Sun Cities softball league back at it for fall-winter season
It’s time for the fall guys — and girls.
The Sun Cities Senior Softball Association begins its fall-winter season Monday with three leagues and 40 teams set to play in the opening week.
Players participate in softball for a variety of reasons, said Bob Peck, committee chair for the American League.
“Some guys really love the competitiveness,” said Mr. Peck. “Others enjoy the exercise as well as the participation and competitiveness.
“Still others love to just come out to play and enjoy the camaraderie among the participants.
“A lot of friendships have been formed because of senior softball.”
The leagues play games at Sun Bowl Field, 107th and Clair in Sun City, and Liberty Field, 14401 R.H. Johnson Blvd. in Sun City West.
Players are placed in one of three leagues based on their skill levels.
The American League features the players with the highest skill level; the Central League represents the next level of talent; while the National League rounds out the field.
“We used to have just two leagues, but several years ago we decided to divide into three leagues,” said Mr. Peck, who has played in the Sun Cities league for eight years.
“I think it has made for more competitive play in each league and also improved safety among players because they are placed in the proper setting.”
Prospective players must try out before being placed in a league.
After they receive a league designation, they are drafted by one of the 40 managers in the league.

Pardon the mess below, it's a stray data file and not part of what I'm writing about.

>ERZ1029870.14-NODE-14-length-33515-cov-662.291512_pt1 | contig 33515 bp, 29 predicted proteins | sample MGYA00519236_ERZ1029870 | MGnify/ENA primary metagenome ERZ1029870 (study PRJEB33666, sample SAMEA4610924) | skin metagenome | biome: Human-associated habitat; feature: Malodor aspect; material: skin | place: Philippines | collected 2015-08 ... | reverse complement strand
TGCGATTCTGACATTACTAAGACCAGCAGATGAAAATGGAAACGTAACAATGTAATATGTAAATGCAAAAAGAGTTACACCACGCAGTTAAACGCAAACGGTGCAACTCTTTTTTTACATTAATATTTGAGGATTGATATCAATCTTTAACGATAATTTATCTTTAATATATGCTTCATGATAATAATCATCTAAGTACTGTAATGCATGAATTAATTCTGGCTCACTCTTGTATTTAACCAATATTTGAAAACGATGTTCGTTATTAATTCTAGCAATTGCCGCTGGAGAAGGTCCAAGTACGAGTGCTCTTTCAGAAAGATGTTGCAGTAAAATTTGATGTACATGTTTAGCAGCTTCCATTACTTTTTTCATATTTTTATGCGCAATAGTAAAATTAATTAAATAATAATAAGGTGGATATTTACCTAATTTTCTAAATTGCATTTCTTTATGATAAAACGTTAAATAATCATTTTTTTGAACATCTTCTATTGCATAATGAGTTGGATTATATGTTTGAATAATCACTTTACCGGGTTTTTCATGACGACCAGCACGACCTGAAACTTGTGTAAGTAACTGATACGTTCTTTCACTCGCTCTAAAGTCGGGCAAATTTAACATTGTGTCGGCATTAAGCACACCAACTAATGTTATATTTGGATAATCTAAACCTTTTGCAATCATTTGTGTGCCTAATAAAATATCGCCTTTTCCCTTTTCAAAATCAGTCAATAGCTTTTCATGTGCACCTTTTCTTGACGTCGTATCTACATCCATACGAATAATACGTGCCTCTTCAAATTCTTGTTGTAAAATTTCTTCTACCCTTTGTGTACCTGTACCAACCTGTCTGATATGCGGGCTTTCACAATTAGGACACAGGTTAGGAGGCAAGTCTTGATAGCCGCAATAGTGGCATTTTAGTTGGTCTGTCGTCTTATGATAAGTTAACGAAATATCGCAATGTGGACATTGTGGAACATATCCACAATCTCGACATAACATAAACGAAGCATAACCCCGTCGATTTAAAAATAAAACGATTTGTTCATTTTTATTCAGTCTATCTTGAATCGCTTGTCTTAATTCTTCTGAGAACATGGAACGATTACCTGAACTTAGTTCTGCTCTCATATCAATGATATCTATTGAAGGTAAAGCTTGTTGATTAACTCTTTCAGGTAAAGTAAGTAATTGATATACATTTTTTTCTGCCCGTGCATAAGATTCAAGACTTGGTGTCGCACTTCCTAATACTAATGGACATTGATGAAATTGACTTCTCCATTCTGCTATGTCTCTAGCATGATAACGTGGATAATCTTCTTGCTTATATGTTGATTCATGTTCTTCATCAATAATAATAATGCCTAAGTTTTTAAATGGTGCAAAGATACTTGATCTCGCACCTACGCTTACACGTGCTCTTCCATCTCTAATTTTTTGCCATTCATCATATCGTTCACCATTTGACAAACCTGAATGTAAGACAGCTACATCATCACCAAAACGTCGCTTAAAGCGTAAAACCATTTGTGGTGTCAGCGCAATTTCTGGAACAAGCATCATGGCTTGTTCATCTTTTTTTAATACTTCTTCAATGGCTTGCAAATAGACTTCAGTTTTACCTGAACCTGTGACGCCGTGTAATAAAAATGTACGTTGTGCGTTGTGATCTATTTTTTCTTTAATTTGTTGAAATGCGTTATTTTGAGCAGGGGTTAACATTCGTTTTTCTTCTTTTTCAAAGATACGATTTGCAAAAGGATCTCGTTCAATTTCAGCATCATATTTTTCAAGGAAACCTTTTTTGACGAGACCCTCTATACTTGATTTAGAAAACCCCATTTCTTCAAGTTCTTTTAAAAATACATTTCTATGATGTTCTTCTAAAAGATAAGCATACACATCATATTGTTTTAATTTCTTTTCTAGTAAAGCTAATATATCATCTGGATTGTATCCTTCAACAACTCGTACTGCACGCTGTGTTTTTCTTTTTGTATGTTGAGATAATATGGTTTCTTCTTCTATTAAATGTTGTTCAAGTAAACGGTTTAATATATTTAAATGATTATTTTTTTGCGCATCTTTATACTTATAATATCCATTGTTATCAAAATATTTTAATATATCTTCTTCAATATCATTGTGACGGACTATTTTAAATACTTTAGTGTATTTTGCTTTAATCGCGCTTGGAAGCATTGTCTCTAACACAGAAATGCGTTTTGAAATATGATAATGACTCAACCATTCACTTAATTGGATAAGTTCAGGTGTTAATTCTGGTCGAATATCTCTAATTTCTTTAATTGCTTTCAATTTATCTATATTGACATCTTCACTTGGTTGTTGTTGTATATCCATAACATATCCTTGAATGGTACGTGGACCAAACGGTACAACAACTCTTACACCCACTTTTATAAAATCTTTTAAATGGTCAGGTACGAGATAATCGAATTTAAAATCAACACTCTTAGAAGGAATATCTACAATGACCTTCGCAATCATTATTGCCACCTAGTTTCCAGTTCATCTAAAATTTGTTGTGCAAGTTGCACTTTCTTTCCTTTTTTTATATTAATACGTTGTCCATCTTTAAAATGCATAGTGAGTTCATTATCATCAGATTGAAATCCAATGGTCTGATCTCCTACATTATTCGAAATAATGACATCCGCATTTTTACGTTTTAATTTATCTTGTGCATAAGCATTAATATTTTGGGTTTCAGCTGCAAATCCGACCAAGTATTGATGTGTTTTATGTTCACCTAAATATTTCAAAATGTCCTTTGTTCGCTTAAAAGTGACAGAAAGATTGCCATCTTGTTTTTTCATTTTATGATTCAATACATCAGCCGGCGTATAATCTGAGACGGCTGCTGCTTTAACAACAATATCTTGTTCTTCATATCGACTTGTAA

The Sun Cities softball teams also have always featured a number of female players and this year is no different.
There will be approximately 30 women scattered among the various teams.
“I would say 95 percent of the men or more accepted me when I first started playing,” said Margaret Morgan, who began playing Sun Cities softball 10 years ago.
“That percentage is probably even higher today.”
Senior softball is not just a Sun Cities phenomenon.
Based on information from Senior Softball-USA, there are more than 1.5 million active senior softball players.
That number is expected to grow as more Baby Boomers come into the market.
Softball is the No. 1 men’s team sport in America with approximately 21 percent of the male populace participating.
Softball is also one of the few sports in America which has achieved near parity in the numbers of men and women participating, according to Senior Softball-USA.
Mr. Peck said the participation numbers have remained steady through the years in the Sun Cities.
“As some players give up the game because of injuries and age, new and younger players move into the community,” he said.
Ms. Morgan said many of the new arrivals are more skilled and in better physical conditions than those same arrivals 10 years ago.
“I think more people play softball throughout their adult years than used to,” said Ms. Morgan, who also serves on a committee in the National League.
“They just don’t start playing softball when they retire and move to Sun City.”
There’s also more focus on healthy lifestyles among all seniors these days, she said.
“I know a lot of players have multiple activities to stay in shape,” said Ms. Morgan, who also bikes and hikes.